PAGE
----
Writing Above Your Head

In the latest Glimmer Train Bulletin, Clayton Luz has a wonderful piece about “writing above your head,” advice that he first heard from Richard Ford. Here’s a snippet of what Clayton says:

Sometimes we have to let things we experience age a while in our souls before they ripen into a knowing. I’m with Henry James, who wrote “Experience is never limited, and it is never complete; it is an immense sensibility, a kind of huge spider-web of the finest silken threads suspended in the chamber of consciousness, and catching every air-borne particle in its tissue.”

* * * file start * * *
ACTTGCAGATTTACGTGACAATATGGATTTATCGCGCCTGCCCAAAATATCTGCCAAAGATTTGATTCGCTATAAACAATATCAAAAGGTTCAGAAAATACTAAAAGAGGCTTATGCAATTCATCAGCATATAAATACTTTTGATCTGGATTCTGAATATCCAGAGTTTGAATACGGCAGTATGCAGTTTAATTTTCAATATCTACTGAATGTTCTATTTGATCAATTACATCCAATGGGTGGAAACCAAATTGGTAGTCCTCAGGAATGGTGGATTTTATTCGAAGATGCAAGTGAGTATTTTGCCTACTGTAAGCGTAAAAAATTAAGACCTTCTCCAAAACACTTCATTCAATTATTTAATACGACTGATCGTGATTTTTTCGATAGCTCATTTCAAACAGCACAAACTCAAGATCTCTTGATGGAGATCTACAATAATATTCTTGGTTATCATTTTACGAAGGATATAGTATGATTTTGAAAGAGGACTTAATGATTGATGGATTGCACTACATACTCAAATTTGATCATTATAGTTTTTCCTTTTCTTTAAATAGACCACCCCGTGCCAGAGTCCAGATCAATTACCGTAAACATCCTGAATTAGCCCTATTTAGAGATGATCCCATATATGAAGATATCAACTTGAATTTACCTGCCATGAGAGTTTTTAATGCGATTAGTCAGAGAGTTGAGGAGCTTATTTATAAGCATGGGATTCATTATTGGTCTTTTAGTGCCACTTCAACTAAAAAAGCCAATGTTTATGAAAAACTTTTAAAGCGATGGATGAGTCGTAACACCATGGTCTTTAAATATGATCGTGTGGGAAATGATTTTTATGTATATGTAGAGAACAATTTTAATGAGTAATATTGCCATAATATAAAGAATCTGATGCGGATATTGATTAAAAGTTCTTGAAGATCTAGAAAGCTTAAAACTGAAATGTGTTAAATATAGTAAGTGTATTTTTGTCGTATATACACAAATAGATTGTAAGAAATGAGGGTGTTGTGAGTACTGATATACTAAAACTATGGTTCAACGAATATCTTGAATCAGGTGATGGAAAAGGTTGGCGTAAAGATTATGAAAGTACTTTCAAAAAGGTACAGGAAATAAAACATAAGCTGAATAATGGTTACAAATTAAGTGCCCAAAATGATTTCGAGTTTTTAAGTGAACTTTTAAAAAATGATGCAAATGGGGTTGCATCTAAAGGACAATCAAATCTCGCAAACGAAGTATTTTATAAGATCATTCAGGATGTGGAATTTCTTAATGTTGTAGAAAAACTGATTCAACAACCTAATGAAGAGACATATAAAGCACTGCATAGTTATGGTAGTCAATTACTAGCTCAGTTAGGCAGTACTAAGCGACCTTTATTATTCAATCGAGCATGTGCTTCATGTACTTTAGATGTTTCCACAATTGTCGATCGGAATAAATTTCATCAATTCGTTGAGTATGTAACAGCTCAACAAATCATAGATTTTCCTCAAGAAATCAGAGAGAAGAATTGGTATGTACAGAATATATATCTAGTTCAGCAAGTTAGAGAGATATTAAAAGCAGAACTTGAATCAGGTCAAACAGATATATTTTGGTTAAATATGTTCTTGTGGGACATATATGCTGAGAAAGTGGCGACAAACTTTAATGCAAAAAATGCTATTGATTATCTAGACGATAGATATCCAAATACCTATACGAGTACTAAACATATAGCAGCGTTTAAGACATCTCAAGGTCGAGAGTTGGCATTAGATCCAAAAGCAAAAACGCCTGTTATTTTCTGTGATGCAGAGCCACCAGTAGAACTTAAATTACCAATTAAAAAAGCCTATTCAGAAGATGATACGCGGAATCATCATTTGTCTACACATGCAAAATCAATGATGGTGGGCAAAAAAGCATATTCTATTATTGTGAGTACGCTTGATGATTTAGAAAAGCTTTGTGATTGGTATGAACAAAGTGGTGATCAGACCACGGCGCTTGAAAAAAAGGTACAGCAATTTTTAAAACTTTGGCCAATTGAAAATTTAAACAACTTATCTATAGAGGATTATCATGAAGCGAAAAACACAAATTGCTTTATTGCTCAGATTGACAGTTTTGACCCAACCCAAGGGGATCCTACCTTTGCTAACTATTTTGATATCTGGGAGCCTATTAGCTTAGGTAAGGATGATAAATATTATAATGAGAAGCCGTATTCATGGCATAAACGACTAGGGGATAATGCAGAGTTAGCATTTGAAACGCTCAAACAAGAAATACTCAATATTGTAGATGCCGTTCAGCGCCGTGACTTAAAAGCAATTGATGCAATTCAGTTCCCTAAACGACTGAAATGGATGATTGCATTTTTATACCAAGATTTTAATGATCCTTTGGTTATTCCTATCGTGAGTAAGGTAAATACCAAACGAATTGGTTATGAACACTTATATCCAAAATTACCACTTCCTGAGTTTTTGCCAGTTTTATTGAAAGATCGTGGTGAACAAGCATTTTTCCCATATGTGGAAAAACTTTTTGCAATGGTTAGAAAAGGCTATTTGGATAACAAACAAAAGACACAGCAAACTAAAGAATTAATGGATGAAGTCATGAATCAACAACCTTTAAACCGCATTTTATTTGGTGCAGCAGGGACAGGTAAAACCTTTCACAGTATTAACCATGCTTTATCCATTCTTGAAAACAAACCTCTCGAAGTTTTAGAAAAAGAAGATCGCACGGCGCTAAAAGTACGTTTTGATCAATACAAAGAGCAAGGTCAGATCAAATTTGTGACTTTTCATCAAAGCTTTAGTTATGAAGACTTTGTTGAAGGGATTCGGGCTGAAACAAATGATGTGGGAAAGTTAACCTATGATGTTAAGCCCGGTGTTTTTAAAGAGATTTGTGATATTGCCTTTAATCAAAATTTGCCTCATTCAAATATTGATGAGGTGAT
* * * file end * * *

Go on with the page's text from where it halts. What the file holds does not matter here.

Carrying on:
In other words, I had to live a sum of life before Ford’s meaning reached my consciousness.

I understand now. My short story “When the Wind Blows the Water Grey” represents my first published fiction. And it got that way because I finally wrote above my head, I believe. What does that mean? …

Click here to read the full piece by Luz.

Or: head to the full bulletin from Glimmer Train.

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2 thoughts on “Writing Above Your Head

  1. Susan Cushman

    "… flouncy, mystical and cottony." Gotta love those adjectives. In Luz’s case, they are point on. For me, writing "above my head" means letting go of whatever ties me down, whatever keeps my writing from flying, from achieving that flouncy, mystical, cottony quality I want it to have. Lately I think I’m trying too hard to control the story line. Thanks for posting this, Jane. It helps me let go.